This section is from the book "Practical Dietetics With Special Reference To Diet In Disease", by William Gilman Thompson. Also available from Amazon: Practical Dietetics with Special Reference to Diet in Disease.
The final product of food digestion as accomplished by pepsin with the hydrochloric acid of the gastric juice is peptone. Kuhne showed that peptone is seldom, if ever, pure in the stomach, but the substance produced is a mixture of true peptone with proteoses or albumoses, which have reactions that in many respects are similar. The albumoses are more highly diffusible than peptones. Undoubtedly both peptones and albumoses are formed during digestion, and both may be absorbed.
Albumoses, like peptone, give a violet colour when added to a dilute Fehling solution of copper sulphate, and on boiling with nitric acid they exhibit a yellow colour and a precipitate which alternately falls on cooling and disappears upon warming. The albumoses may be separated from peptones by complete precipitation by saturation in aqueous solution with sulphate of ammonium. Bauer states it as his belief (Dietary of the Sick) "that the peptones do fulfil in the organism all the functions of the albuminous bodies, since they are again turned into coagulable albumin"; but dissolved albuminates are not necessarily converted into peptones before they are capable of absorption (Voit and Bauer).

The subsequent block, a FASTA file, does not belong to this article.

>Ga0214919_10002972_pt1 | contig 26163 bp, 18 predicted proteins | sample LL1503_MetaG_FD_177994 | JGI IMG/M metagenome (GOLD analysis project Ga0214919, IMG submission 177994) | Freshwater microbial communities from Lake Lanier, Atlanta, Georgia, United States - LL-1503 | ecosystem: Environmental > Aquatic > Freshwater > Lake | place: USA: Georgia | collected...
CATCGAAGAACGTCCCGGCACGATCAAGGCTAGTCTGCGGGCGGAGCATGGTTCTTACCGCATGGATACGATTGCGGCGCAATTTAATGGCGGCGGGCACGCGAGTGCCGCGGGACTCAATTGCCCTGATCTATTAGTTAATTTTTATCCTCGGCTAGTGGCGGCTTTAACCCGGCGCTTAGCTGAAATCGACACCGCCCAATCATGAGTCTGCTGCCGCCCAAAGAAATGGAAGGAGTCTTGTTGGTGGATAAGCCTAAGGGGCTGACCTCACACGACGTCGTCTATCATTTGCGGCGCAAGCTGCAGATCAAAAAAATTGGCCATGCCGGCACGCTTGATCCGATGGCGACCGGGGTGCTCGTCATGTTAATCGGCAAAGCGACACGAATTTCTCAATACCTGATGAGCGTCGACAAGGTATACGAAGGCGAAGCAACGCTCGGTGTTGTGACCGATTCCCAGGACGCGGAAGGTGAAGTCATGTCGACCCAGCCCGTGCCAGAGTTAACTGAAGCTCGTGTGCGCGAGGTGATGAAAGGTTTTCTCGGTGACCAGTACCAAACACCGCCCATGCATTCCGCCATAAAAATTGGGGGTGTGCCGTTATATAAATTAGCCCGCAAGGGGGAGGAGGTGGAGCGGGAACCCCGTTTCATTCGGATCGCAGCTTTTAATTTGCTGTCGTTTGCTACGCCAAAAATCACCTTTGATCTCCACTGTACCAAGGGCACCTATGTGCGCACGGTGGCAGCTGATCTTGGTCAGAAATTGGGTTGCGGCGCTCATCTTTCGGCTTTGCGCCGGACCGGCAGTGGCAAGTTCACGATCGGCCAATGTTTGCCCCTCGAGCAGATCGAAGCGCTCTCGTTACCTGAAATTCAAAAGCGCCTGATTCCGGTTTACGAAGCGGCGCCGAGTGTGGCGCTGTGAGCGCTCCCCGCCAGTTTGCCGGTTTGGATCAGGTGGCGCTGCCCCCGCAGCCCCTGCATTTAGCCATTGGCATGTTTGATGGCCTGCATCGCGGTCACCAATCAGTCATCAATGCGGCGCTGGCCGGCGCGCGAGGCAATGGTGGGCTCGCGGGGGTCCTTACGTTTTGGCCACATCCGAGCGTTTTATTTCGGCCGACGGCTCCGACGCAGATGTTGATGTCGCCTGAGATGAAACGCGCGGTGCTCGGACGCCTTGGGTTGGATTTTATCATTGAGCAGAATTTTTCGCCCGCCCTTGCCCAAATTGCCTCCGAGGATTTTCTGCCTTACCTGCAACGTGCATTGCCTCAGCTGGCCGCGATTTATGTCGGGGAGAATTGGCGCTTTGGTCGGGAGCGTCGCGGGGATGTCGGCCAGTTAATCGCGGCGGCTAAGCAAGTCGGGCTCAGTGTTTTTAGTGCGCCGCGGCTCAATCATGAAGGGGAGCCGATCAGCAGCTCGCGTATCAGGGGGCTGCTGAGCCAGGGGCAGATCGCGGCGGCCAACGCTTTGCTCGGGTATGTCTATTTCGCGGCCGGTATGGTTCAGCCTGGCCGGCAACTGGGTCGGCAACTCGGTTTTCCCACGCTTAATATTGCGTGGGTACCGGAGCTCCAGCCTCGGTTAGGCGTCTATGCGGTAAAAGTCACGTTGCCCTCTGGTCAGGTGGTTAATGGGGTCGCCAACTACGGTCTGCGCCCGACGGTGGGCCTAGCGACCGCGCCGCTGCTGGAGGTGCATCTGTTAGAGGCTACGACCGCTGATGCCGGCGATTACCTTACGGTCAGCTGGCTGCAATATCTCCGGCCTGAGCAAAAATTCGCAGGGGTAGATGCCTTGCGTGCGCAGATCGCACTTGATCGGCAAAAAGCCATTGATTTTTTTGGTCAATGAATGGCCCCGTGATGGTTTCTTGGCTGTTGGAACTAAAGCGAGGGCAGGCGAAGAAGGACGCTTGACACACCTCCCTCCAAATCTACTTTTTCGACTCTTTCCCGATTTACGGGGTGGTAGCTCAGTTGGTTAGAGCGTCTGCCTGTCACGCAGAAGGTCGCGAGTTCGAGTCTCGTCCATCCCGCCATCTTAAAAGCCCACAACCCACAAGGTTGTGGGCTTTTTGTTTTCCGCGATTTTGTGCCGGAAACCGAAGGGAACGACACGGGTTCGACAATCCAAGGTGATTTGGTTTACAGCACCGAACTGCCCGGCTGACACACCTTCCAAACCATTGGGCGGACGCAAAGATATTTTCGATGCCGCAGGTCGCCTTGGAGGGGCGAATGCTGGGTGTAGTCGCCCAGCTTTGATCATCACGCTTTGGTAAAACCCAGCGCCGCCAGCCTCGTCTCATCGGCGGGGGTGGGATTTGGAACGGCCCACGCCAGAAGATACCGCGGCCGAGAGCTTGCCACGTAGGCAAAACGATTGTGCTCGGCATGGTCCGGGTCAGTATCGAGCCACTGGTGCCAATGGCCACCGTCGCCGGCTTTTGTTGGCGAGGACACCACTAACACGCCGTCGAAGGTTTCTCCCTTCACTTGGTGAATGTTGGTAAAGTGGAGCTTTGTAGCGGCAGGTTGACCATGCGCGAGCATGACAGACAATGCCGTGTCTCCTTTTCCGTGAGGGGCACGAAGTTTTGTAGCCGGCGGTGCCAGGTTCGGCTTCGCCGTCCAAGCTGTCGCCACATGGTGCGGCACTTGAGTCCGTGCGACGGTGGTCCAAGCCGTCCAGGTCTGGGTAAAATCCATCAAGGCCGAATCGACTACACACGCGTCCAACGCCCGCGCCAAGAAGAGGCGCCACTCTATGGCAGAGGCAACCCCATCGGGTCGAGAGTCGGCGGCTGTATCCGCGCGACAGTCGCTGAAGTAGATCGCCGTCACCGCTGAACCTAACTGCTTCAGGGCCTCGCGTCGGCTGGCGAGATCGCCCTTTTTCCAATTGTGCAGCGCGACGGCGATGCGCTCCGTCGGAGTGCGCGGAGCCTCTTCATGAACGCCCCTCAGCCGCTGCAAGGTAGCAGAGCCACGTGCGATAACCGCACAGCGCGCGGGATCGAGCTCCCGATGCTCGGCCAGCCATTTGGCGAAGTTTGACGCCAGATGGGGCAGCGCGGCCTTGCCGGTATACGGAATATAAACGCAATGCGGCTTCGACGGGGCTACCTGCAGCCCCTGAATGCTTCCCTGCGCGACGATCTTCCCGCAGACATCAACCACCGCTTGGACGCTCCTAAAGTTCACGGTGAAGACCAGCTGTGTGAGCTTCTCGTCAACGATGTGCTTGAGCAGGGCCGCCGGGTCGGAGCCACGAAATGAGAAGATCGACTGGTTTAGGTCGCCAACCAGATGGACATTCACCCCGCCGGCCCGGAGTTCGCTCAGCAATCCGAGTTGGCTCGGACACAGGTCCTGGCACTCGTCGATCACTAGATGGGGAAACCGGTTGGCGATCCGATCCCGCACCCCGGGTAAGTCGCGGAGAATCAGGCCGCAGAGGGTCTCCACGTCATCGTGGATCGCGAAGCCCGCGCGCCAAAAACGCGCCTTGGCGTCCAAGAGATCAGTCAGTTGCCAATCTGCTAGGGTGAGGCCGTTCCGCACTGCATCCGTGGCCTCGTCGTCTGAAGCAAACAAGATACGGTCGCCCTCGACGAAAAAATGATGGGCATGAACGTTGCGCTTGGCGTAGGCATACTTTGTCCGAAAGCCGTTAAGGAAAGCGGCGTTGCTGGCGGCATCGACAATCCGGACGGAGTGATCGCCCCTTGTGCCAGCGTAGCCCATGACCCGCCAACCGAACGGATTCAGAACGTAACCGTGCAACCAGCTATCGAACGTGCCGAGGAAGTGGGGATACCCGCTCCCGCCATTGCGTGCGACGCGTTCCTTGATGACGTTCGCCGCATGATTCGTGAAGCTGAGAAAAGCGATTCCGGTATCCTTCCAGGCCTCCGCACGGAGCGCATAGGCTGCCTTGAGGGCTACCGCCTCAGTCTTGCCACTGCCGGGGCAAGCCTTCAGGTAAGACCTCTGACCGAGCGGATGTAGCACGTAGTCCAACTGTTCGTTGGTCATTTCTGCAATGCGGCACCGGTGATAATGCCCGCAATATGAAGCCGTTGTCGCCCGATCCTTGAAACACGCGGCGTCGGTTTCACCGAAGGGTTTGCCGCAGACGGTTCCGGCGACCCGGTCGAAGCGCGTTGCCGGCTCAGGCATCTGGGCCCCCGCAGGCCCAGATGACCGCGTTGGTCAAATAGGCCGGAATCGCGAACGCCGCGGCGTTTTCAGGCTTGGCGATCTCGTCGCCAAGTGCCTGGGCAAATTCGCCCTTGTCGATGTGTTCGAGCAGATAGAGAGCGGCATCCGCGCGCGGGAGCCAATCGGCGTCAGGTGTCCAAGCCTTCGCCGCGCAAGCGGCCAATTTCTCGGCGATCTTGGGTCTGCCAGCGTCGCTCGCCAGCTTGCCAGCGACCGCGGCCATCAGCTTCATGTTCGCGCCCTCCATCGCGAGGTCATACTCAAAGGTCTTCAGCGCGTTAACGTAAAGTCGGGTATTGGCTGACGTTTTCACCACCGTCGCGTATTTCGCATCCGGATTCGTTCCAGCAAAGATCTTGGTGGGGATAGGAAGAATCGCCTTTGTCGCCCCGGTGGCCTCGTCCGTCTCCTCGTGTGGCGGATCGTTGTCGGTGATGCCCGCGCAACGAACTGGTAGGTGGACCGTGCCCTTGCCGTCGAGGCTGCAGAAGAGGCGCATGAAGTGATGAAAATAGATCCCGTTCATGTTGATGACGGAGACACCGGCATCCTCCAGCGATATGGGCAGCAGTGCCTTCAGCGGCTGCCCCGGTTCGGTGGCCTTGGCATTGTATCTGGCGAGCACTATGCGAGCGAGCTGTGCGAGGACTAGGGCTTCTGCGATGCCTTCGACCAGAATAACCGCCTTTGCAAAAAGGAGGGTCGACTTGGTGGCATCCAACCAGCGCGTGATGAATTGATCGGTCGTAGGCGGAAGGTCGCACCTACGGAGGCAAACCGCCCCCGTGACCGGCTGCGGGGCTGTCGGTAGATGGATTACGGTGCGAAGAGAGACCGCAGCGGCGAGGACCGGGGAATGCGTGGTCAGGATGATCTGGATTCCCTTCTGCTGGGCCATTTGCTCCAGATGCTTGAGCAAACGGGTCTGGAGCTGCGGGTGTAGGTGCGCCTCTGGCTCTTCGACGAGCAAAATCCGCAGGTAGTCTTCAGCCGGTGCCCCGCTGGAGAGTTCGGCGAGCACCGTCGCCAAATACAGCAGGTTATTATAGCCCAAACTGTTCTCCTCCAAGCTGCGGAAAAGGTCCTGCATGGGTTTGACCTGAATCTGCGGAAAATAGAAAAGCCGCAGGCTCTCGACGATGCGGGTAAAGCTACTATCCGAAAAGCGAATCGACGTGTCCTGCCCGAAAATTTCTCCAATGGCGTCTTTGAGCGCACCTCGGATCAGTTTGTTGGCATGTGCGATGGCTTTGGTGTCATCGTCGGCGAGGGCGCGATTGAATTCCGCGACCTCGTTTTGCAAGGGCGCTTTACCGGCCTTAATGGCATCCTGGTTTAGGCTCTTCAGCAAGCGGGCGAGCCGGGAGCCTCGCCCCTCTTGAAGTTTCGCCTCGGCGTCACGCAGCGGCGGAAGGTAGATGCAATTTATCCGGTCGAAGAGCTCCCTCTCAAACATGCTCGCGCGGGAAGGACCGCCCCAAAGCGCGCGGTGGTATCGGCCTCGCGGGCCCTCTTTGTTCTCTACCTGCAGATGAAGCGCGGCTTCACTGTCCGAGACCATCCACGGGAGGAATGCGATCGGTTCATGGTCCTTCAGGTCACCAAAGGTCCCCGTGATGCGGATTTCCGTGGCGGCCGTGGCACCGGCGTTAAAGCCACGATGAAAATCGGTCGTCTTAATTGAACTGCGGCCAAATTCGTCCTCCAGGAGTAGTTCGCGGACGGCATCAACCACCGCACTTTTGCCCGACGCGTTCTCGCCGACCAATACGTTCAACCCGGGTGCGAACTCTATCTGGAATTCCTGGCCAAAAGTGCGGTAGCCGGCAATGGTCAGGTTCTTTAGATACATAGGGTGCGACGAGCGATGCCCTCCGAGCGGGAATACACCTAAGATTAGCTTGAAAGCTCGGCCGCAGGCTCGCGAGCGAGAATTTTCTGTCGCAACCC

Politzer, Gerlach, and others have demonstrated experimentally that albumoses can support nutrition and even cause gain in weight when given alone and free from peptones, and Hildebrandt found that the nitrogen of albumoses artificially fed to animals was utilised in the nutrition of the body to an even greater degree than the peptones of meat.
An excess of proteids overworks the liver and produces, on reaching the general vascular system, various nervous disorders, and, it is believed by many, lithaemia and gout as well.